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TV Review : THE ORVILLE

THE ORVILLE: L-R: Penny Johnson Jerald, Mark Jackson, Seth MacFarlane, Peter Macon, Scott Grimes, Adrianne Palicki, J. Lee and Halston Sage in THE ORVILLE premiering this fall on FOX. ©2017 Fox Broadcasting Co. Cr: Noah Schutz/FOX

TV Reviews

TV Review : THE ORVILLE

TV Review : THE ORVILLE

There have been rumors of a Galaxy Quest television show for years. I’d love to see that. But for now, the closest we’re going to get is THE ORVILLE, a new sci-fi dramedy coming to FOX. Though not exactly the same sense of humor as the beloved Galaxy Quest movie, THE ORVILLE does take the adventure and wonder of Star Trek, mix it with Seth MacFarlane’s trademark brand of humor, and keep it grounded and dramatic enough to actually build a cohesive story with characters you can invest in. It is no small feat to get such a thing right.

As THE ORVILLE begins, as you likely have already heard, Ed Mercer (series creator Seth MacFarlane, Family Guy) has just been given his first command: the Orville. It’s not top-of-the-line or anything too fancy, but it’s a nice little sleek exploratory starship that will leave Earth and explore the galaxy.

Ed gets to choose one crewman, his best friend Gordon Malloy (Scott Grimes, American Dad!), but most of the compliment is already set. And the last addition, which he has no control over nor prior knowledge of, is his ex-wife, Kelly Grayson (Adrianne Palicki, Agents of S.H.I.E.L.D.), who will serve as his XO. Kelly cheated on him, and Ed is predictably not eager to have her back.

That in of itself is a humorous concept, but thankfully THE ORVILLE doesn’t go too far into sitcom territory with it. There is tension between the couple, yes, and that drives their interaction. Equal side-by-side seats on the bridge of the ship probably don’t help Ed feel any more in control. But their chemistry, while not entirely new, does seem fresh in the performances, and they seem to be a pair audiences will root to get back together. They could bicker just as effectively in a relationship, and there are clearly still feelings between them. Palicki and MacFarlane are great together.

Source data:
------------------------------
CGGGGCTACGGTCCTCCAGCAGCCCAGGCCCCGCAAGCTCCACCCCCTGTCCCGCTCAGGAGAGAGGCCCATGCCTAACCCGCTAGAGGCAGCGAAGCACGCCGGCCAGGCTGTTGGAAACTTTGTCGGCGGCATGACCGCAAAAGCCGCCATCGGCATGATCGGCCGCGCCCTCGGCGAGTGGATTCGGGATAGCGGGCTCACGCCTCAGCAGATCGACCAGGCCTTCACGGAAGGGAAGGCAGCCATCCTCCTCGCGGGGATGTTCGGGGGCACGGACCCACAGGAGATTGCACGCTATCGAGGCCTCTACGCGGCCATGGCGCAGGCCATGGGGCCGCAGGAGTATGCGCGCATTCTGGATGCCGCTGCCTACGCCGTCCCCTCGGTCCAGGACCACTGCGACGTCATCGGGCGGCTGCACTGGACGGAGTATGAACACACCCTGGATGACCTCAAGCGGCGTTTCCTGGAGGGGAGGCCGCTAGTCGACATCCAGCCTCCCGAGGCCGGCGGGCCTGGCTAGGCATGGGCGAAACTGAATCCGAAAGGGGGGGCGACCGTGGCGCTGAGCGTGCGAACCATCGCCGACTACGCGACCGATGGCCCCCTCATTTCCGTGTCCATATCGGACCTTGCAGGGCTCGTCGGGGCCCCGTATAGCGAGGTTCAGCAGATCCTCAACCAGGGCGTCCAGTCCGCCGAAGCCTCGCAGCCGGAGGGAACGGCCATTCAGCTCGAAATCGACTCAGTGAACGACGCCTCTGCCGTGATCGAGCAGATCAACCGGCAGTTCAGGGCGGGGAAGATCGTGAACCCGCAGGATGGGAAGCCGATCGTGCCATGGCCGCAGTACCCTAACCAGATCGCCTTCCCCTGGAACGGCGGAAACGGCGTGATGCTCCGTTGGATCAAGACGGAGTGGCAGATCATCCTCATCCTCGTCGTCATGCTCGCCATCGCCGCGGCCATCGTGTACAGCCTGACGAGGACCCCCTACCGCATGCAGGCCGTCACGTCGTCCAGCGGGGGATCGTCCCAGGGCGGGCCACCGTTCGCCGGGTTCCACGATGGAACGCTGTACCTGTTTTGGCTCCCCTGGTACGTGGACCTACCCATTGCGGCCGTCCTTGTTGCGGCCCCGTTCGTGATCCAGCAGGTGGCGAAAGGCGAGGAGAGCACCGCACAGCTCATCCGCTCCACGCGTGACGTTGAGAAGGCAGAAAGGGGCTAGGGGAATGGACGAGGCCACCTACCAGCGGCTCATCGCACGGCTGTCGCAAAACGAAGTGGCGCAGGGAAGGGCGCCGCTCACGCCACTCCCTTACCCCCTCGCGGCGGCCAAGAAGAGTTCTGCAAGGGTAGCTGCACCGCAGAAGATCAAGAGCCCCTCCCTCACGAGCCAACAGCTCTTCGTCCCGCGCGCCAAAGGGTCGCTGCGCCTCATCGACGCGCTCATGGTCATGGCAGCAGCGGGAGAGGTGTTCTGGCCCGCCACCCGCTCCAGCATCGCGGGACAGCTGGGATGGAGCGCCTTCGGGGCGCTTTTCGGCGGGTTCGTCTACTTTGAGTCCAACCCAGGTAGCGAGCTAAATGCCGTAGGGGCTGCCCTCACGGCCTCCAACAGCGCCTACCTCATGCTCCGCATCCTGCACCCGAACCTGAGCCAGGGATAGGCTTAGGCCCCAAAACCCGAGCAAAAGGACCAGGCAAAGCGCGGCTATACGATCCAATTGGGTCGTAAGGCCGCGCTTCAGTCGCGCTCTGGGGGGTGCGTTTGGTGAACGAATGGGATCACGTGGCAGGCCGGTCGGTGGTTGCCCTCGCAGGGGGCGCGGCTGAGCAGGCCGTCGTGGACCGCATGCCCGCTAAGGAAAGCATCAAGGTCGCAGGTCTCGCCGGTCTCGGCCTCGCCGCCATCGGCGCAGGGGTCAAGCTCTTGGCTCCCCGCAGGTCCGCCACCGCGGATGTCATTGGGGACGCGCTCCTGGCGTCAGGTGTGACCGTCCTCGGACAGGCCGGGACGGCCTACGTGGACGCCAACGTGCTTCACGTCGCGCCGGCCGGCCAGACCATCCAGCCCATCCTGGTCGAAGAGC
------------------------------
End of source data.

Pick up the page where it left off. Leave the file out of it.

The diverse crew include a robot, Isaac (Mark Jackson), a member of a single-gender species, Bortus (Peter Macon, Shameless), and a young woman named Alara who is out to prove herself (Halston Sage, Neighbors). It is a solid mix of varied personalities, with several species represented, and while many of the actors are not well-known, they all handle themselves well. The show doesn’t hesitate to explore the differences, and delights in the alien characteristics that humans will not understand, something sometimes minimized in other science-fiction or reserved for ‘special’ episodes.

Lest you worry about cred, Penny Johnson Jerald (Star Trek: Deep Space 9, 24) is the wise Dr. Claire Finn, chief medical officer, and producers and directors also carry over from Star Trek. Toss in some stellar guest stars like Jeffrey Tambor and Victor Garber, and this show has unexpected gravitas. It is far more than just a dumb comedy, and while it could not exist in the Star Trek universe, it also wouldn’t fit in the realm of Family Guy or American Dad! either. THE ORVILLE is its own brand.

The humor comes in the authentic moments. Crewmen talk to one another the way people do now, not as some high-minded advanced society, but as relatable folks. THE ORVILLE stops short of going full-out MacFarlane, and instead drapes the jokes over a serious plot with actual drama and danger. The humor bolsters, rather than distracts, and I would not classify this anywhere near a strict comedy. And Gordon’s introduction is one of the funniest bits.

THE ORVILLE is imaginative, clever, and darn fun to watch. I went straight into the second episode, and will definitely be tuning in weekly. This show, at least in the first two hours, deftly sticks a complicated landing.

THE ORVILLE premieres September 10th on FOX.

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